Agencies including the departments of Energy, Homeland Security, and Housing and Urban Development have expressed an interest in the effort, which is now in its early stages.
The federal government’s sometimes arcane and esoteric storehouse of knowledge and services could soon be voice-activated.
That’s because the General Services Administration’s Emerging Citizen Technology program — part of the fed’s Technology Transformation Service’s Innovation Portfolio — is piloting a new initiative to make public service information available through retail-level artificial intelligence-driven personal assistants (IPAs).
If the effort yields results, the Amazon Alexa, Google Assistant, Microsoft Cortana — even Facebook Messenger’s chatbot — could have easy access to an alphabet soup of agencies.
Or, as GSA put it in a declaration of principles: “These same services that help power our homes today will empower the self-driving cars of tomorrow, fuel the Internet of Things, and more. As such, the Emerging Citizen Technology program is working with federal agencies to prepare a solid understanding of the business cases and impact of these advances.”
The idea, the agency explained, is to explore opening its programs “to self-service programs in the home, mobile devices, automobiles” and elsewhere.
The pilot, which the federal government believes calls for swift development, is thought to yield “public service concepts reviewed by the platforms of your choosing” — whether you’re an Alexa, a Cortana or a Siri.
It’s also believed to generate a new field of shared resources — and educate the tech industry on working with the federal government.
Agencies that are listed as having requested to participate in the pilot include the departments of Energy, Health and Human Services, Homeland Security, and Housing and Urban Development; the Internal Revenue Service; the Law Library of Congress; and AIDS.gov, which will shortly become HIV.gov.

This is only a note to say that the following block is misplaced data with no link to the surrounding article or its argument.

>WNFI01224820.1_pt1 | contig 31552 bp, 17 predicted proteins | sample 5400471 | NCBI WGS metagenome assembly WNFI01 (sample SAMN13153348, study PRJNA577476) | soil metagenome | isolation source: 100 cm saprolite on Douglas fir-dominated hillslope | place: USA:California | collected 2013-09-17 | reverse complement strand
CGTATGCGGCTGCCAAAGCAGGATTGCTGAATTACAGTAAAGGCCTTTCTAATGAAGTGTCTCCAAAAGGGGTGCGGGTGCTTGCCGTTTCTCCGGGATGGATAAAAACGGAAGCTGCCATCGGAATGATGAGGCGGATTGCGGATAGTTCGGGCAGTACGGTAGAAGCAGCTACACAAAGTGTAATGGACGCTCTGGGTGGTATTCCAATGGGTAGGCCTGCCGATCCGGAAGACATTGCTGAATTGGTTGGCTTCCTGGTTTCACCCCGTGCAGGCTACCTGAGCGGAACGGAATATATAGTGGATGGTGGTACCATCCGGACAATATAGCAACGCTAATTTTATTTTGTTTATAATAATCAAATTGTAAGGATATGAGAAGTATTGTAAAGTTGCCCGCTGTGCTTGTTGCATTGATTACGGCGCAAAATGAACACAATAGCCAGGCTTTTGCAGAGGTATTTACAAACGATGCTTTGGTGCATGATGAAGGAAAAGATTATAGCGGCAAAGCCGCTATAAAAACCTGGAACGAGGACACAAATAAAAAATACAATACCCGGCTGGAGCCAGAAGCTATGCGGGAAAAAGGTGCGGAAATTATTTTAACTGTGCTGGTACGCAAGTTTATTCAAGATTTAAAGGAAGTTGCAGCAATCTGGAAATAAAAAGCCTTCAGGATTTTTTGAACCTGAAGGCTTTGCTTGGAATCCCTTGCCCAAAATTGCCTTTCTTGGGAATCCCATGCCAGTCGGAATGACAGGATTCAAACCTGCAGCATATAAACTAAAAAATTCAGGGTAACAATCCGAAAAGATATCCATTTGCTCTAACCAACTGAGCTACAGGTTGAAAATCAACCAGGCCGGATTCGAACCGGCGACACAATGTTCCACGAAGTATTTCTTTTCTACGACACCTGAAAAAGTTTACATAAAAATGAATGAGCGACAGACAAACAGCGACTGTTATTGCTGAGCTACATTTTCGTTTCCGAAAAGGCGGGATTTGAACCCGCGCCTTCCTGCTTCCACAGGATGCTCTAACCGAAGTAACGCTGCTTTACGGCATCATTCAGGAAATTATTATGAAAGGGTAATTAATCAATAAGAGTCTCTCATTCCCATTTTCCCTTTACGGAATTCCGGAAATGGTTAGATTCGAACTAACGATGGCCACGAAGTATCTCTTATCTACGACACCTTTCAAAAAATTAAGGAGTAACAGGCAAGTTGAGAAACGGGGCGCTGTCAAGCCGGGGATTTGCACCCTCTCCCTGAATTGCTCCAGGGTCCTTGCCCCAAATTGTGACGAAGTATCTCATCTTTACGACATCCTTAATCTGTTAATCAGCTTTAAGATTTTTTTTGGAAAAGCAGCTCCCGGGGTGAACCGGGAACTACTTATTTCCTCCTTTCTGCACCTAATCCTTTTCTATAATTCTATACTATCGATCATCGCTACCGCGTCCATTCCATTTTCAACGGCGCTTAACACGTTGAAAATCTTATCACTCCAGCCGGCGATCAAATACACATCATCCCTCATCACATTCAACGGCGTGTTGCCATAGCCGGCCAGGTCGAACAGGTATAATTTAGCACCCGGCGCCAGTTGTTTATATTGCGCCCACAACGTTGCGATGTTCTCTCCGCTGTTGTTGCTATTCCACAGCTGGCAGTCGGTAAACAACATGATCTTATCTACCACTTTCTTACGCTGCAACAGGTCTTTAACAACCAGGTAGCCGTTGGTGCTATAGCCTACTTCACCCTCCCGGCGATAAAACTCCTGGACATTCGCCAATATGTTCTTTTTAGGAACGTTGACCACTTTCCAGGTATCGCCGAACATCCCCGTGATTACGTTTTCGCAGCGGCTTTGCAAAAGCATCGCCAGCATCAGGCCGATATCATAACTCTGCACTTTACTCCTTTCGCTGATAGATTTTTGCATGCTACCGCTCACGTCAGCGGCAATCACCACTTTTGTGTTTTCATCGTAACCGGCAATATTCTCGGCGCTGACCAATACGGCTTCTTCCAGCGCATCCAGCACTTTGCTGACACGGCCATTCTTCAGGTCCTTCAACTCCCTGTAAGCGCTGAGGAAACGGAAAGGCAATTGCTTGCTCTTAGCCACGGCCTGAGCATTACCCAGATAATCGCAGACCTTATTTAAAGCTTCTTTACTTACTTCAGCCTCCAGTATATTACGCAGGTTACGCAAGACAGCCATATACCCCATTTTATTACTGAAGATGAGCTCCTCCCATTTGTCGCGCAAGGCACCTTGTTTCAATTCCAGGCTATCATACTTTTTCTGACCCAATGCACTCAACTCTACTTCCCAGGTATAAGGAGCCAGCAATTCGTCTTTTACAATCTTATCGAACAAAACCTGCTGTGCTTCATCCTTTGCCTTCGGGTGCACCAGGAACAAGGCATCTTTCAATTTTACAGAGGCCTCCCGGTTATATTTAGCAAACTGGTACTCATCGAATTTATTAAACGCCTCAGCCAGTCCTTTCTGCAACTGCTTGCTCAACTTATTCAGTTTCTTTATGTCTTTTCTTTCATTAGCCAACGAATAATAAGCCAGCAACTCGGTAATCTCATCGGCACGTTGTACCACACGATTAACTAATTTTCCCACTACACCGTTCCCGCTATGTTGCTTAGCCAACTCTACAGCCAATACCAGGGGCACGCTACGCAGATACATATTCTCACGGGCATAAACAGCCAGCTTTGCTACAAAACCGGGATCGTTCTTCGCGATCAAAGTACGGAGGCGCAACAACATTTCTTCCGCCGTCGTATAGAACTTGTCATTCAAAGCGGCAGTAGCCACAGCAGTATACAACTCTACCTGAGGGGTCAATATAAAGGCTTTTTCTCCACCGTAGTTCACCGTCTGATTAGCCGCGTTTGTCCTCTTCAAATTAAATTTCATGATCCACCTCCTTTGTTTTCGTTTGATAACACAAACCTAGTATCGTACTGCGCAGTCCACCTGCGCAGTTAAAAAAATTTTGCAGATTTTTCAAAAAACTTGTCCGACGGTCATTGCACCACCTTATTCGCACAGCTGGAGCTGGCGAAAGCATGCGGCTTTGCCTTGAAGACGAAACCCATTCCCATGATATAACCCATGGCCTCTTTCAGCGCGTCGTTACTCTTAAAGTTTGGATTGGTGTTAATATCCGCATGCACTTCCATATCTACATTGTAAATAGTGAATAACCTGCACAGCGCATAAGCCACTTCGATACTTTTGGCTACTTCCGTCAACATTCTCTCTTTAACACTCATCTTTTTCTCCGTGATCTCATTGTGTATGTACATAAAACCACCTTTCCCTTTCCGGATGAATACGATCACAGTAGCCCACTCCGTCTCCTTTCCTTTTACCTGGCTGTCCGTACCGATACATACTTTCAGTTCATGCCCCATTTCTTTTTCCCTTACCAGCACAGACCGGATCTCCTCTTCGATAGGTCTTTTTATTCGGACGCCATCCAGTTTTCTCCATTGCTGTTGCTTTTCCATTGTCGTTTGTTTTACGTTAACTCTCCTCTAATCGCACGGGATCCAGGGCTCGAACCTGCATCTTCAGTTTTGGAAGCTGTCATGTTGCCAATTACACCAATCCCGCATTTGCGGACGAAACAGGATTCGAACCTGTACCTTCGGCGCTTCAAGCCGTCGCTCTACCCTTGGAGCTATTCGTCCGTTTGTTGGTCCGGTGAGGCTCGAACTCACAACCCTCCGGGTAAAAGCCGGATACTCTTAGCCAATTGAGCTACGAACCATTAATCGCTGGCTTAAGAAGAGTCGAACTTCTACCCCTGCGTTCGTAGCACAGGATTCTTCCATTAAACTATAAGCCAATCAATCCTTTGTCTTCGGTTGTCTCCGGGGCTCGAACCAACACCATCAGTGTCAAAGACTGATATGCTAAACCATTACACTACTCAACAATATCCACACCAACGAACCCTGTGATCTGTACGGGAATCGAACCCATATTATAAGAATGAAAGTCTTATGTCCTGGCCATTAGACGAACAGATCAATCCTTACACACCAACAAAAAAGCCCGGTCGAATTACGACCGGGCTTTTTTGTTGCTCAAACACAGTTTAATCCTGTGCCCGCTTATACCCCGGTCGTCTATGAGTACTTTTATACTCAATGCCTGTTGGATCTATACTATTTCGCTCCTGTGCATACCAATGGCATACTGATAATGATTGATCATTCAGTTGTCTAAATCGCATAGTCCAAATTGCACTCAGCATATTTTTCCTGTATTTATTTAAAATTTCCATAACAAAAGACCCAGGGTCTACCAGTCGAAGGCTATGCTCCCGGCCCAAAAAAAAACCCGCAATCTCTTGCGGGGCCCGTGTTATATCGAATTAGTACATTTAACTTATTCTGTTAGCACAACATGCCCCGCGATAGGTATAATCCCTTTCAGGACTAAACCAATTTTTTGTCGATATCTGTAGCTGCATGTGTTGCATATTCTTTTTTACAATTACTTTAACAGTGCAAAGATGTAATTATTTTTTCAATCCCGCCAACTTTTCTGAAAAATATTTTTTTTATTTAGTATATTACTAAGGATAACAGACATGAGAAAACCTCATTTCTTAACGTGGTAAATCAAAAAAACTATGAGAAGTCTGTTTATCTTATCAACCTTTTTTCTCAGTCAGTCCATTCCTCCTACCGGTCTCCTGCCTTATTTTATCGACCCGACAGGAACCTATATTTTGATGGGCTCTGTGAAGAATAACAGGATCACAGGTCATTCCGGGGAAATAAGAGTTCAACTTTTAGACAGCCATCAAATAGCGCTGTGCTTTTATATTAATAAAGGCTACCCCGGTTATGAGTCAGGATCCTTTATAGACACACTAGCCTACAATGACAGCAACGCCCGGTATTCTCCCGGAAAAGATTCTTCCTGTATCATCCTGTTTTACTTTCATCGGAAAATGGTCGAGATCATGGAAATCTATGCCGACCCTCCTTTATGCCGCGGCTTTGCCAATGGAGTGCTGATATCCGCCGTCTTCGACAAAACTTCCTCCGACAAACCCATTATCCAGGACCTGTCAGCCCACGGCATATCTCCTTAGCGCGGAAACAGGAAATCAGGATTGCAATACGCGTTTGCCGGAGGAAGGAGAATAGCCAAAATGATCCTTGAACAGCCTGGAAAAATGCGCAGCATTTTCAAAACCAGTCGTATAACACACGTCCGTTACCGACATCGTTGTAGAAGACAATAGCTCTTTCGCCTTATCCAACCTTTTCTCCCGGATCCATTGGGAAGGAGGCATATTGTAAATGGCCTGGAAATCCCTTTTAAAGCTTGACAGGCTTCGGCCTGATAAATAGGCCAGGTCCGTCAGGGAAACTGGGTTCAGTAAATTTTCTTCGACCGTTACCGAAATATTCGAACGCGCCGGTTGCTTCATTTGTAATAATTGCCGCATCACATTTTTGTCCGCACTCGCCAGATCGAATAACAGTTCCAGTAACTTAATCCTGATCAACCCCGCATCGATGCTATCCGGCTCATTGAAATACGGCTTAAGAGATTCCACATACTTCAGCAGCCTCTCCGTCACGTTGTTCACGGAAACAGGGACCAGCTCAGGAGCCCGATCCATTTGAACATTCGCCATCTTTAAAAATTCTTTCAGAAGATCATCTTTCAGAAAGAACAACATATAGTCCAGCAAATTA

A quote on a Web page for the Consumer Financial Protection Bureau, another participant, indicates that it is “hoping to see how an IPA may better support our need to provide consumers” with financial education, choices and solutions.
And this is just the beginning of … the beginning. The pilot’s first phase focuses on the read-only use of public data, though federal agencies and providers are in talks to expand it.
Even the endeavor’s Wiki is in development, though content “should be populated” by Monday, April 24, officials wrote online, noting they’re “currently processing concepts and ideas from federal agencies and public services.”
Justin Herman, who leads the Emerging Citizen Technology program office, said Thursday, April 20 in a tweet that the effort will be open-sourced.
Its exact timeline is unclear but already underway.
The first stage, the agency said, is to identify stakeholders, roles and responsibilities — an effort for which it has budgeted “one week, starting now.”
Next steps include developing and implementing a compliance plan, for which another week is set aside; and holding a one-day development workshop to refine business cases and problems, analyze data and development requirements, and collect feedback.
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